Brian Phillips Apr 5, 2017

“Friendship is a necessity.”

So opens Book VIII of Aristotle’s Nicomachean Ethics. Friendship, he says, “is a kind of virtue, or implies virtue, and it is also most necessary for living. Nobody would choose to live without friends even if he had all the other good things.”

Lindsey Brigham Knott Jan 31, 2017

In the press and rush of planning, grading, lecturing, it becomes easy to think that the end of teaching is to plan, to grade, to lecture—and so to confuse the means of teaching with its ends: the getting of wisdom, the forming of virtue, the knowing of God, and the making of friends.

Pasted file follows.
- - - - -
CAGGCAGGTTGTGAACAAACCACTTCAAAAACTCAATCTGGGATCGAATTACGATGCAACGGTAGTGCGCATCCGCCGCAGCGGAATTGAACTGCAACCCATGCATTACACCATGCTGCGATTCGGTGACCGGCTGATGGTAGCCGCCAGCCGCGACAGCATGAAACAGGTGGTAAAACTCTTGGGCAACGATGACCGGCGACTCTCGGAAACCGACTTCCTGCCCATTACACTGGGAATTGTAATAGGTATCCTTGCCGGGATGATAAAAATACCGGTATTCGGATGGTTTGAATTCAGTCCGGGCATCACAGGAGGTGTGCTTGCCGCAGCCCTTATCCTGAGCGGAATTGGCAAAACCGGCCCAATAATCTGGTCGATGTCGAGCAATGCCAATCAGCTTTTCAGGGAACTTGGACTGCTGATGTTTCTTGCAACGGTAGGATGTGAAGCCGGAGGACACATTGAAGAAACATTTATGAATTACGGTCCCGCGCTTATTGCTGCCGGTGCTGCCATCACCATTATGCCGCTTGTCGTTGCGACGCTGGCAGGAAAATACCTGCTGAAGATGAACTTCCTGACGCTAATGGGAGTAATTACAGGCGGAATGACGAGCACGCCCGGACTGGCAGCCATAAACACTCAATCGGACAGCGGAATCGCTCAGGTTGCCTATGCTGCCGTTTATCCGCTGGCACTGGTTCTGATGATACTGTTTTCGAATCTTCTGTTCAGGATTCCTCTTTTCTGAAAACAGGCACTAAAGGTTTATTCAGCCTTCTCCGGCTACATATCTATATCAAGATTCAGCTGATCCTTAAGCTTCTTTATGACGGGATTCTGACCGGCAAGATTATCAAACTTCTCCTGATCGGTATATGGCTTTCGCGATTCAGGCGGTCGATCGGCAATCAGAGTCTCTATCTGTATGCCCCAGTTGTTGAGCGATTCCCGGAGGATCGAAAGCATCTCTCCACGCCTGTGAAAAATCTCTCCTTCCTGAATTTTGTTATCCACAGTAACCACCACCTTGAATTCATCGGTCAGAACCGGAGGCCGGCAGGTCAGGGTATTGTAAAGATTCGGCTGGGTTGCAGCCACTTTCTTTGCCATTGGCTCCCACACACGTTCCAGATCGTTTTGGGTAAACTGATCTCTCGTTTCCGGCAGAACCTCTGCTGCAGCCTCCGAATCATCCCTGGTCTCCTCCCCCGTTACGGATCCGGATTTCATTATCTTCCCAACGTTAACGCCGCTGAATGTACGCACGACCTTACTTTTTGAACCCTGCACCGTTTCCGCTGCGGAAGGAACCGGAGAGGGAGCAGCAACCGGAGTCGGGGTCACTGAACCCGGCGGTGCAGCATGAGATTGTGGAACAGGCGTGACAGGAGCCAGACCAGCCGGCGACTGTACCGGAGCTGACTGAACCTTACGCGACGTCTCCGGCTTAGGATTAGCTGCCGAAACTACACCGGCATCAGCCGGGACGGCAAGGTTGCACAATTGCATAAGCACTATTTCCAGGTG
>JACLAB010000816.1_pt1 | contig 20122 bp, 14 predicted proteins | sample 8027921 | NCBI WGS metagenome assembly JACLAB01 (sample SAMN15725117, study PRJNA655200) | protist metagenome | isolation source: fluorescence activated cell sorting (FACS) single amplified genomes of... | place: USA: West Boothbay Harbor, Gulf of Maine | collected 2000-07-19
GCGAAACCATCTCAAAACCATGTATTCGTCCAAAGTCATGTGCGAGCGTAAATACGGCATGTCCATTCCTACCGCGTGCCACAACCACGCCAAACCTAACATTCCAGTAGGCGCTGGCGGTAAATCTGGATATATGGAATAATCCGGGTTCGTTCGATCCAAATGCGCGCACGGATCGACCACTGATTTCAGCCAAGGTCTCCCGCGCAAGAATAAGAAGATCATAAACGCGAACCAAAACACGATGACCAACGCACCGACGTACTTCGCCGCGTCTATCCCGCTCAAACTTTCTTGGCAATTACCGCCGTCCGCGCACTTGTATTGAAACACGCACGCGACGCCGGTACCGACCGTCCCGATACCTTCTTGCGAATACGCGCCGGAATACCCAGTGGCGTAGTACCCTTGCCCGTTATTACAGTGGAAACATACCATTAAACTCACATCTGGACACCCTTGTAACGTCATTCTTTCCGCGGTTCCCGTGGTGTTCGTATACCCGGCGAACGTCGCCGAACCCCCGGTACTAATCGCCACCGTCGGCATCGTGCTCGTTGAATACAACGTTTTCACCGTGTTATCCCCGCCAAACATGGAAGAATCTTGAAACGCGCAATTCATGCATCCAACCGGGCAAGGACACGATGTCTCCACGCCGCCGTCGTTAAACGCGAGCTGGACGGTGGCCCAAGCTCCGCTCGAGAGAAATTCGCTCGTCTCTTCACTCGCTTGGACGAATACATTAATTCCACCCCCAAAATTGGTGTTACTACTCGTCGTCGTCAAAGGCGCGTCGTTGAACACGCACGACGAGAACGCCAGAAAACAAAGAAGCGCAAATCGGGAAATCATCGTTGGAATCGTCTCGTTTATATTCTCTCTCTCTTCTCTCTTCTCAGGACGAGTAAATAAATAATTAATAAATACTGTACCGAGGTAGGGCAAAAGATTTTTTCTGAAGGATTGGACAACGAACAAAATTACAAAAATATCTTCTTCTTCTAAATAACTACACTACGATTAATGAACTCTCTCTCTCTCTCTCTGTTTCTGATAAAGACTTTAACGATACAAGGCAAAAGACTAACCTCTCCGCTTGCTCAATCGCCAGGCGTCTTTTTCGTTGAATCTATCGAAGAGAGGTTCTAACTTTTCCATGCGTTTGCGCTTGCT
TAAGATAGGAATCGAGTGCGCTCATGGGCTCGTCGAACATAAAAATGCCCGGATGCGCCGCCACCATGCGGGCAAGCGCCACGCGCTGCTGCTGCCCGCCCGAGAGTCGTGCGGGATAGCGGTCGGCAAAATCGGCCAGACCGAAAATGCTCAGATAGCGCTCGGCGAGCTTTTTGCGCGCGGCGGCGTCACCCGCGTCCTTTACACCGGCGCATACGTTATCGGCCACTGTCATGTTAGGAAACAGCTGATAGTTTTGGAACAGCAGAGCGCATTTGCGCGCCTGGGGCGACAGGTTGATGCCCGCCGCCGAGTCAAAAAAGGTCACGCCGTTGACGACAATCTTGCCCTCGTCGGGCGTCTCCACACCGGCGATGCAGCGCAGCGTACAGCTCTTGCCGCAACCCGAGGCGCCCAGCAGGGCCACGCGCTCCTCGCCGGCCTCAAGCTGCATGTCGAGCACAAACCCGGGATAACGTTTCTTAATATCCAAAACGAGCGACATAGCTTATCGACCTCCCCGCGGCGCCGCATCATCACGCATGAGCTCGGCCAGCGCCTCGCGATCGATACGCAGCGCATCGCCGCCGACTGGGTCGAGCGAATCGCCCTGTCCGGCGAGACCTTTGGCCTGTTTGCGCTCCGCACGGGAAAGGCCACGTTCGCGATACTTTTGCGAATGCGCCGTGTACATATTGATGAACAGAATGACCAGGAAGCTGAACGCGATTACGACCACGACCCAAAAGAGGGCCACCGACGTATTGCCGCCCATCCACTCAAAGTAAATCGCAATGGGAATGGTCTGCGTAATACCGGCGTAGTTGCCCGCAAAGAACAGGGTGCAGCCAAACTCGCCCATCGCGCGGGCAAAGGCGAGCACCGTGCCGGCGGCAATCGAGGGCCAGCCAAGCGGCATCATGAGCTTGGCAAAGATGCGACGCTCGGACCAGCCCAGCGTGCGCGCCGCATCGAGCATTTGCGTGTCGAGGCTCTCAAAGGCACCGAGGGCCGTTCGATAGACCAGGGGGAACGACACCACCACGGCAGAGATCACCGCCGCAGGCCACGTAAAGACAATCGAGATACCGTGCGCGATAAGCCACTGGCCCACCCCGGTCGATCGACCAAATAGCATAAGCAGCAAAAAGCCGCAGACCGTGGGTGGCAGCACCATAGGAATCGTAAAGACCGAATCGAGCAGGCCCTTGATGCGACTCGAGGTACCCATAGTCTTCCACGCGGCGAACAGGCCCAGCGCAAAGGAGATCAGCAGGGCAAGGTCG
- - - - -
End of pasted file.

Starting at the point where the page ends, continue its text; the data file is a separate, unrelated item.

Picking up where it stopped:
Angelina Stanford Oct 8, 2016

I was having a conversation with my sister recently and the talk turned to female friendships. I asked her if she had found a community of friends yet in her new hometown; in particular I wondered if she had found some women with which to connect. She said that she had met some ladies, but I could tell by the tone of her voice that she wasn’t entirely enthused.

Matthew Bianco Sep 19, 2016

For the good of the other, that is the answer to our question. Or is it? What does that even mean? In his Nicomachean Ethics, Aristotle explains what friendship is. Perhaps understanding friendship might help us to understand the relationship between teacher and student, even if the relationship between a teacher and his student is not one we might typically describe as a friendship.

For Aristotle, that student of Plato and therefore Socrates, there are three kinds of friendship: a friendship of utility, a friendship of pleasure, and pure friendship.